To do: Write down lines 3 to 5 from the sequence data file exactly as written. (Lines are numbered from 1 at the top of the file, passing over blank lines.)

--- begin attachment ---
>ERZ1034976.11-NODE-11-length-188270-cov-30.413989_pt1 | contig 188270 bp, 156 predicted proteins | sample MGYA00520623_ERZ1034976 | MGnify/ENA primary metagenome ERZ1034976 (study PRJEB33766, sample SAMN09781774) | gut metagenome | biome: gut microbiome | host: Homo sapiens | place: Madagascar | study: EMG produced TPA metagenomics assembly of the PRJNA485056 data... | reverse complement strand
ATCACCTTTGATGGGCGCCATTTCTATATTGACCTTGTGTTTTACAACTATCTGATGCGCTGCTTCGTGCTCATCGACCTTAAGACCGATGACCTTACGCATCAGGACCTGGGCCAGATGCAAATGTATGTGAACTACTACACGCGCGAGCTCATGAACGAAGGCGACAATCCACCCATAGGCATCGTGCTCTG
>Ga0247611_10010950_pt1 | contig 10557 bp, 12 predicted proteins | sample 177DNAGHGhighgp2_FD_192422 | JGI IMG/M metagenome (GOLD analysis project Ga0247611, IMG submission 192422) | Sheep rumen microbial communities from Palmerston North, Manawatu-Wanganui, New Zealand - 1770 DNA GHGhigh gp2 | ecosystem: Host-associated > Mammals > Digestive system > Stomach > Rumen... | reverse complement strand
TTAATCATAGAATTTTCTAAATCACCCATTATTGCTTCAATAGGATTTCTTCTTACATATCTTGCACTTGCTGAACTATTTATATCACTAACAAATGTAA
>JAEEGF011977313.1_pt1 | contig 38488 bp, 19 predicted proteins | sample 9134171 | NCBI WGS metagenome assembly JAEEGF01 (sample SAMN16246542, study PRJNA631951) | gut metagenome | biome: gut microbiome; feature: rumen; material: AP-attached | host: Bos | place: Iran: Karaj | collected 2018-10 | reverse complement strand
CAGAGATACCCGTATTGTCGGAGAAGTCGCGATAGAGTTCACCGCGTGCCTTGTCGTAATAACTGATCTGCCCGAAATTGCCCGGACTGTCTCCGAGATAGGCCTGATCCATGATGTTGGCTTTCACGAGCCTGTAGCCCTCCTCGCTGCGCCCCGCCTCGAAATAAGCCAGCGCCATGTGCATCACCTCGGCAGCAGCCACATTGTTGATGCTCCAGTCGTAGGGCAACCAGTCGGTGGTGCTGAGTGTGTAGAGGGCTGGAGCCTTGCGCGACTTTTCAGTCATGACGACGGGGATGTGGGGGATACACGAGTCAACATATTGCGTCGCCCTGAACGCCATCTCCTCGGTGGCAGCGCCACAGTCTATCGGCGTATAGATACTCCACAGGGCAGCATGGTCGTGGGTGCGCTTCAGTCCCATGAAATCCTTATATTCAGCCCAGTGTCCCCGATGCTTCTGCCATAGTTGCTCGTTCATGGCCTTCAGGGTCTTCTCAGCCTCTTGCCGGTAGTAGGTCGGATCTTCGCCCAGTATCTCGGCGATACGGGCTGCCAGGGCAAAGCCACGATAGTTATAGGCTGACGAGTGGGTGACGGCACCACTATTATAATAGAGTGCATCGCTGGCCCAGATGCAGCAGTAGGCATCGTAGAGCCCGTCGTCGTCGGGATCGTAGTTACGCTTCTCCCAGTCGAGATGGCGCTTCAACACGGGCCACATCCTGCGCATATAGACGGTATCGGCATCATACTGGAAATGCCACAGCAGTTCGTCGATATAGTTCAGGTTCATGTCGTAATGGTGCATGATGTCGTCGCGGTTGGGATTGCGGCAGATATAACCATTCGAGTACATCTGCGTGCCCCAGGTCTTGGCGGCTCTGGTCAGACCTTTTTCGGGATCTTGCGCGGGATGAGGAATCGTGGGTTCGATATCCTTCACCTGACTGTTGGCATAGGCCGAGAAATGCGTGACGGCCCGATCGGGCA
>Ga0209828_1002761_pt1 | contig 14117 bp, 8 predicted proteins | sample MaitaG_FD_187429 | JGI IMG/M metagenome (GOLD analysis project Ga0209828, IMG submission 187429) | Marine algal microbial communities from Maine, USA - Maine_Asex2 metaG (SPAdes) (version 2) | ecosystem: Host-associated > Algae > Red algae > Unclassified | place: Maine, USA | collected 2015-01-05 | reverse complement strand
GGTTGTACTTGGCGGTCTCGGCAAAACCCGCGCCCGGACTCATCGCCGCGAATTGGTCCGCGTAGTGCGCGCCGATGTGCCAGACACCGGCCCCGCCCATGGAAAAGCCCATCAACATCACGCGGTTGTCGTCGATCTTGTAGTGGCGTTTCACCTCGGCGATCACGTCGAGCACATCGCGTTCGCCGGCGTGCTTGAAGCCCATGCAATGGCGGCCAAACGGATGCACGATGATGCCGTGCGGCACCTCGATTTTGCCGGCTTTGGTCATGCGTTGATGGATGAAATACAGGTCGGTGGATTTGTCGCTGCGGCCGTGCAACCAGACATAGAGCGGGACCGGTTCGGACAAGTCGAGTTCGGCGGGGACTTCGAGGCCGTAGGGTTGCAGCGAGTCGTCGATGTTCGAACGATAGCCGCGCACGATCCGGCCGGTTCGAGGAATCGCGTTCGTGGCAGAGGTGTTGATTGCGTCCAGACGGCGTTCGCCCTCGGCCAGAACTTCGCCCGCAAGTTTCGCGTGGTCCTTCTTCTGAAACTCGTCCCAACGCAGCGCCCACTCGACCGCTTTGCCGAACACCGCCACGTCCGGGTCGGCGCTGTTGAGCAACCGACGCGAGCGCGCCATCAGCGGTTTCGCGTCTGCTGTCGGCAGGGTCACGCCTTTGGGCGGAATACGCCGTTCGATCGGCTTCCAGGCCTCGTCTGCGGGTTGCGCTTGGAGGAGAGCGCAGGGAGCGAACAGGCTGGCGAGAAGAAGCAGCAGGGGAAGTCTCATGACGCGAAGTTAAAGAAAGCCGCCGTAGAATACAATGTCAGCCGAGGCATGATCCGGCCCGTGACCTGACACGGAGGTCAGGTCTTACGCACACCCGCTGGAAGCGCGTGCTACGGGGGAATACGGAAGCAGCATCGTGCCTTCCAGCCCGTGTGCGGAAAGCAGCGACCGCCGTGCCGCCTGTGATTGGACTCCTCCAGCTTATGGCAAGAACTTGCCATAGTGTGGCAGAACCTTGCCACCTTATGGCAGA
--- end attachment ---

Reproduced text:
>Ga0247611_10010950_pt1 | contig 10557 bp, 12 predicted proteins | sample 177DNAGHGhighgp2_FD_192422 | JGI IMG/M metagenome (GOLD analysis project Ga0247611, IMG submission 192422) | Sheep rumen microbial communities from Palmerston North, Manawatu-Wanganui, New Zealand - 1770 DNA GHGhigh gp2 | ecosystem: Host-associated > Mammals > Digestive system > Stomach > Rumen... | reverse complement strand
TTAATCATAGAATTTTCTAAATCACCCATTATTGCTTCAATAGGATTTCTTCTTACATATCTTGCACTTGCTGAACTATTTATATCACTAACAAATGTAA
>JAEEGF011977313.1_pt1 | contig 38488 bp, 19 predicted proteins | sample 9134171 | NCBI WGS metagenome assembly JAEEGF01 (sample SAMN16246542, study PRJNA631951) | gut metagenome | biome: gut microbiome; feature: rumen; material: AP-attached | host: Bos | place: Iran: Karaj | collected 2018-10 | reverse complement strand